Harm done: the tragedy of duck shooting in Australia
From the AWPC President, May 2020
“It’s high time safety risk assessments and proper social / economic impact studies were done as to the impacts of shooting on the community. As it stands, regulators can’t even map all the areas where it can occur, which would seem to most to be an appalling safety risk if not negligence.”
— Kerrie Allen, Regional Victorians Opposed to Duck Shooting Inc.
THERE ARE SEVERAL shocking features of duck shooting in the Australian states where it still occurs. The recreational shooting behaviour puts police and other public servants who administer the activity at unnecessary risk; it endangers rescuers; it engages children in violence towards animals; and the shooting is conducted with precisely no regard of the safety, nor views of residents in places where the shooting occurs.
It was always a terrible decision to proceed with the duck and quail shooting seasons in Victoria in 2020 given the extreme circumstances facing the nature of Australia and waterbirds in particular. In addition, to continue with these activities given the danger of Covid-19 was grossly irresponsible for human health in regional communities.
Killing for kicks despite massive 90 percent decline in waterbirds past 40 years, climate change, drought and fire 2019–2020
In May and June 2020 (the Victorian season is supposed to end June 8), shooting was allowed despite 90 percent decline in waterbirds over the last 40 years, despite climate change impacts, the vast scale fires, the droughts and the reduction of places for these wondrous Australian birds to breed.
Waterbirds in Victoria are shot at supposedly protected wetlands of international significance
The global community might be shocked to learn that shooting of large numbers of water birds occurs on Ramsar sites, globally significant places where birdlife congregates, particularly during times of drought.
Furthermore, given the thousands of places where shooting can occur in Victoria which has the most wetland areas in the southern states, policing these activities is near impossible. Every year many species of birdlife are caught up in the killing, including endangered and critically endangered species.
INSET IMAGE ABOVE: This Pink Eared Duck is unique to Australia but was shot and abandoned by a hunter during the 2019 duck shooting season.
Polls have shown general public opposed, but Vic, SA, Tasmania and NT governments have resisted compassionate and economic arguments. Why?
Large amounts of taxpayers money is spent each year in facilitating and supervising an activity that most people do not want on their public wetlands. There is plenty of evidence that these violent activities create exclusion zones in places that also would attract large numbers of visitors engaging in peaceful pursuits, including bird watching.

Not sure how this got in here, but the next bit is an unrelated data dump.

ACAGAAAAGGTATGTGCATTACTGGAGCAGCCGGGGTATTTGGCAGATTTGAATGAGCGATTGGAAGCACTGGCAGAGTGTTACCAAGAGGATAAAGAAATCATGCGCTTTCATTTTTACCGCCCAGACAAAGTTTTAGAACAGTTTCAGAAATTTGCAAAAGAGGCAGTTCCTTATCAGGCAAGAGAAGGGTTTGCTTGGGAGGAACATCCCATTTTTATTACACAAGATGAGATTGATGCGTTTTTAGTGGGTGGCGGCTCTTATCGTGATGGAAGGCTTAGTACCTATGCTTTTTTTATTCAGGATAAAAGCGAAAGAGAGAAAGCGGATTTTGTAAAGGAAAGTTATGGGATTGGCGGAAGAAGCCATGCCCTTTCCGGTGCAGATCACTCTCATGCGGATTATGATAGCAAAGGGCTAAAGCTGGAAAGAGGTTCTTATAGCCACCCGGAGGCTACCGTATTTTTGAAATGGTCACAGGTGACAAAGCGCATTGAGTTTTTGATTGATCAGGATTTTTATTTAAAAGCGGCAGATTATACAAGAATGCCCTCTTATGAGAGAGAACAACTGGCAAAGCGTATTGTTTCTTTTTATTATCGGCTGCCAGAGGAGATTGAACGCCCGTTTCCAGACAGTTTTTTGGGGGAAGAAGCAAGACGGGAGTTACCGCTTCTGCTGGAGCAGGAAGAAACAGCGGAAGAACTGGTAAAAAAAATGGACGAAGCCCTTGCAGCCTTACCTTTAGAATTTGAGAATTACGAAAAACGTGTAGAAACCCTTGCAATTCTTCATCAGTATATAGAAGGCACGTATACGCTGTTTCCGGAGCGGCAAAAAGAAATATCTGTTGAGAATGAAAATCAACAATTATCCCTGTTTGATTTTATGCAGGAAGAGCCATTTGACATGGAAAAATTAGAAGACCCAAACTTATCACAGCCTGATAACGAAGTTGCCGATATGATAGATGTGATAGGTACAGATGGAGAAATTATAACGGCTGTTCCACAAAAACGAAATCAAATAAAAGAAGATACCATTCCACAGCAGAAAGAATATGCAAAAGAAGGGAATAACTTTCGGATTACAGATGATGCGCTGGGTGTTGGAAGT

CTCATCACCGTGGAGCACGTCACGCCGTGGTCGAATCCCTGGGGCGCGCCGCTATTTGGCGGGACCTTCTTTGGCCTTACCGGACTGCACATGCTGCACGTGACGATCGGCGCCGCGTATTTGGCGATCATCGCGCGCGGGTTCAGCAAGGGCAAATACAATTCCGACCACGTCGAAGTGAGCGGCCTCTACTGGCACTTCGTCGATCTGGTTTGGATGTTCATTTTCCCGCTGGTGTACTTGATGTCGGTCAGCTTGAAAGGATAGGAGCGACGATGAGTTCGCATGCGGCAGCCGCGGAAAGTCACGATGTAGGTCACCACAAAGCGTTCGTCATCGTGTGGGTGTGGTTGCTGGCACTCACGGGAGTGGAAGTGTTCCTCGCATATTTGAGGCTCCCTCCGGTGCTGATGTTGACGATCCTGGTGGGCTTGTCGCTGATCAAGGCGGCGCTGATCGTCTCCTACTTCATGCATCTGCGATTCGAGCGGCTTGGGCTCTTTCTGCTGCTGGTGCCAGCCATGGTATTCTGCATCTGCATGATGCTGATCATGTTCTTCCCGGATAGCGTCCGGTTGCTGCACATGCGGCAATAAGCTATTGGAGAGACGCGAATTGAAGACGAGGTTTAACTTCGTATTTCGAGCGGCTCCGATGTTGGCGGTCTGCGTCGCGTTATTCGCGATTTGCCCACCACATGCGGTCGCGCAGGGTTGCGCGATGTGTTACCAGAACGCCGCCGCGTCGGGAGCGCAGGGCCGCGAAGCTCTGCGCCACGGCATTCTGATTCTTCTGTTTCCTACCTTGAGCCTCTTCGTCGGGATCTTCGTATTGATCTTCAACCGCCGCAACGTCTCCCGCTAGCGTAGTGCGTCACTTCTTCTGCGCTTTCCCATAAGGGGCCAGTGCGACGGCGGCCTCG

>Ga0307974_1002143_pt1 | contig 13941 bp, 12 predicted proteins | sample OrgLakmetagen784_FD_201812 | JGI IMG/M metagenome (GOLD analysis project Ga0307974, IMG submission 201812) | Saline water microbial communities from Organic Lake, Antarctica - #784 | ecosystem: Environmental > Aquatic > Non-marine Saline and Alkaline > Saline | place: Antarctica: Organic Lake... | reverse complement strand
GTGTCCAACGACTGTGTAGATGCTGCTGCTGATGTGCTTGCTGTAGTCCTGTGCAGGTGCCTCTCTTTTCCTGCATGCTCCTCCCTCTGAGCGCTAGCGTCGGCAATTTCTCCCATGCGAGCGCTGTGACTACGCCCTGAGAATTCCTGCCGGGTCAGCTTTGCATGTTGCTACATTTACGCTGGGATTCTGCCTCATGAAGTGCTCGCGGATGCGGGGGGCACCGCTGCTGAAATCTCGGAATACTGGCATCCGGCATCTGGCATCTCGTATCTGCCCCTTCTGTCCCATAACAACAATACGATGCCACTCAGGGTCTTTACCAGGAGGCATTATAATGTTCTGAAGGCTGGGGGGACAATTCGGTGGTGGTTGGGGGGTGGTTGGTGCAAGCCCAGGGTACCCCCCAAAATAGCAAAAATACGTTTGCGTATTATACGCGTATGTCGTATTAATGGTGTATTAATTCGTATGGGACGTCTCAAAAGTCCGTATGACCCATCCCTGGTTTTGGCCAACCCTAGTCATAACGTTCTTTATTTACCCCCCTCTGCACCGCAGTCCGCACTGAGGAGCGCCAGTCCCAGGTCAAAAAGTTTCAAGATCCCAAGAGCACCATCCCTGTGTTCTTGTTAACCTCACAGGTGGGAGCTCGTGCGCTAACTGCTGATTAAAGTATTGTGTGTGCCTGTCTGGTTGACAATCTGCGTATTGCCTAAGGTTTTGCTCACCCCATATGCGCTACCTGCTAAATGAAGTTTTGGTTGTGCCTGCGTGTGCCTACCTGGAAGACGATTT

Duck shooting blocks the opportunities for sensible and progressive economic development, which includes ecotourism and educational activities on Ramsar sites.
“The fact that unmonitored recreational shooting of animals is occurring in close proximity to homes and populous places, often before daylight, for weeks on end is unacceptable. More people live in regional areas now than they did in the 1950s and more people are interested in nature-based activities such as bushwalking, kayaking and bird watching, all unfairly hampered by the minority of the population who like to shoot birds for fun,” says Kerrie Allen, of Regional Victorians Opposed to Duck Shooting Inc.
Meanwhile the extreme suffering of our birdlife continues amidst the constant spin.
“The Ramsar convention includes provisions for ‘wise use’ of wetlands, which are not incompatible with sustainable use of wildlife. Duck species permitted for hunting during open season are not listed on JAMBA, CAMBA or ROKAMBA agreements.”
— South Australian Government Department of Environment and Water
(If you hear a person with power over the country’s wildlife using the terms ‘wise use’ and ‘sustainable use of wildlife’ you can be sure that it’s a euphemism for killing either commercially or for someone’s idea of fun.)
Drinking all night and then picking up a gun
Another curious feature of duck shooting is that we know that drug taking occurs as does drinking as the shooters socialise with each other. Guns and drugs don’t mix.
“I can’t understand how they can sit around drinking all night and then be allowed to go out with a firearm,” says a local resident from Kerang.
“There is a reason duck shooting is not allowed at Albert Park Lake. Regional Victorians deserve the same respect,” says Kerrie Allen.
Point a camera, not a gun. Add your voice
So, we ask ourselves once more, why do these governments continue to facilitate this cruel and out-dated set of behaviours and exactly what is the point of it all? Pointing a camera and not a gun is a much better path to the future, for birds and people alike.
Laurie Levy who has led campaigns against duck shooting since the 1980s, and has been gaining more ground year by year on this issue, suggests it is helpful — particularly since state governments are coming under greater pressure than ever to end this shameful practice — that you add your voice, particularly in your own state, and write to the Premiers of Tasmania, South Australia and Victoria, the Chief Minister of the Northern Territory and their agriculture and environment ministers.
FEATURE IMAGES: Creative Cowboy Films